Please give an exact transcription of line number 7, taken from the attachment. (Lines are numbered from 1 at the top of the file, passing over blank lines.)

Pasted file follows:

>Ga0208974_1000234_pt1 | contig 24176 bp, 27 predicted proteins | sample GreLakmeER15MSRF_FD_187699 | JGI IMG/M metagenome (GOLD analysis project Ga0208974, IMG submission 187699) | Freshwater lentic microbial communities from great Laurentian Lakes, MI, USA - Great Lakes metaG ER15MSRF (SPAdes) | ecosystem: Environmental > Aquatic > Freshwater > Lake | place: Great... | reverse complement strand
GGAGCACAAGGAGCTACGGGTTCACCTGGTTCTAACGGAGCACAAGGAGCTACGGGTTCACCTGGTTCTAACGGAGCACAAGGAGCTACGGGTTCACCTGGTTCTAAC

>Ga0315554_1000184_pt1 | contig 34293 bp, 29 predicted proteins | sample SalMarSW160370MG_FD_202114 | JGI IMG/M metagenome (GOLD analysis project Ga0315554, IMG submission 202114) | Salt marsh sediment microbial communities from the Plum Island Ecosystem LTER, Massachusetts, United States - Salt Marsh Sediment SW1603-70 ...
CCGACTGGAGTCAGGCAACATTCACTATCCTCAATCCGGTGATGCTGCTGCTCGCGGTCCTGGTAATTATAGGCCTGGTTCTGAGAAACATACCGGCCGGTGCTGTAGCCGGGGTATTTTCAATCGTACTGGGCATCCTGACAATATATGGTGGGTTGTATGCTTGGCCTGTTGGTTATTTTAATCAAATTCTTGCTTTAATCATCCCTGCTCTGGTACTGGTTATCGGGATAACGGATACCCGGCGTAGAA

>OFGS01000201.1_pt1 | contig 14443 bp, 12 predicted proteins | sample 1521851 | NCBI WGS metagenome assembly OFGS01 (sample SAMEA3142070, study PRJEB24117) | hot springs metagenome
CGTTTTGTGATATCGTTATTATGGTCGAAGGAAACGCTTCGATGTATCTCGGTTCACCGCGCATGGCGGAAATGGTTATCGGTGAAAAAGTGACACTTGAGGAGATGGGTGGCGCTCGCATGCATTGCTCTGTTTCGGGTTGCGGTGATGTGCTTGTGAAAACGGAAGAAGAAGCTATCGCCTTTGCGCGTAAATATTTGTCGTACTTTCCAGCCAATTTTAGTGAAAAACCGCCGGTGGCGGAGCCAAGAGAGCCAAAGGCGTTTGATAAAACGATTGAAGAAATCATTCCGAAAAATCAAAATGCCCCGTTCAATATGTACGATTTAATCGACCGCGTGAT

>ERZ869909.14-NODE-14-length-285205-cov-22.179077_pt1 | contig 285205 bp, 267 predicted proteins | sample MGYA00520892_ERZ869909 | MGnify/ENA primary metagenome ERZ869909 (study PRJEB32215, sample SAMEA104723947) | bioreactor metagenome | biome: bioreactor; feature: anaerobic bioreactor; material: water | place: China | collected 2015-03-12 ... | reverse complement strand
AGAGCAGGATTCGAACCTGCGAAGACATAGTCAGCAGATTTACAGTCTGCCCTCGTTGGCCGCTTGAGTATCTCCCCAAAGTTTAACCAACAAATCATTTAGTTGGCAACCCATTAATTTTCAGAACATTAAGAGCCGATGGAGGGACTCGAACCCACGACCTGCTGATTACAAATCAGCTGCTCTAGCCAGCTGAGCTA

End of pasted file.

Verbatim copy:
>ERZ869909.14-NODE-14-length-285205-cov-22.179077_pt1 | contig 285205 bp, 267 predicted proteins | sample MGYA00520892_ERZ869909 | MGnify/ENA primary metagenome ERZ869909 (study PRJEB32215, sample SAMEA104723947) | bioreactor metagenome | biome: bioreactor; feature: anaerobic bioreactor; material: water | place: China | collected 2015-03-12 ... | reverse complement strand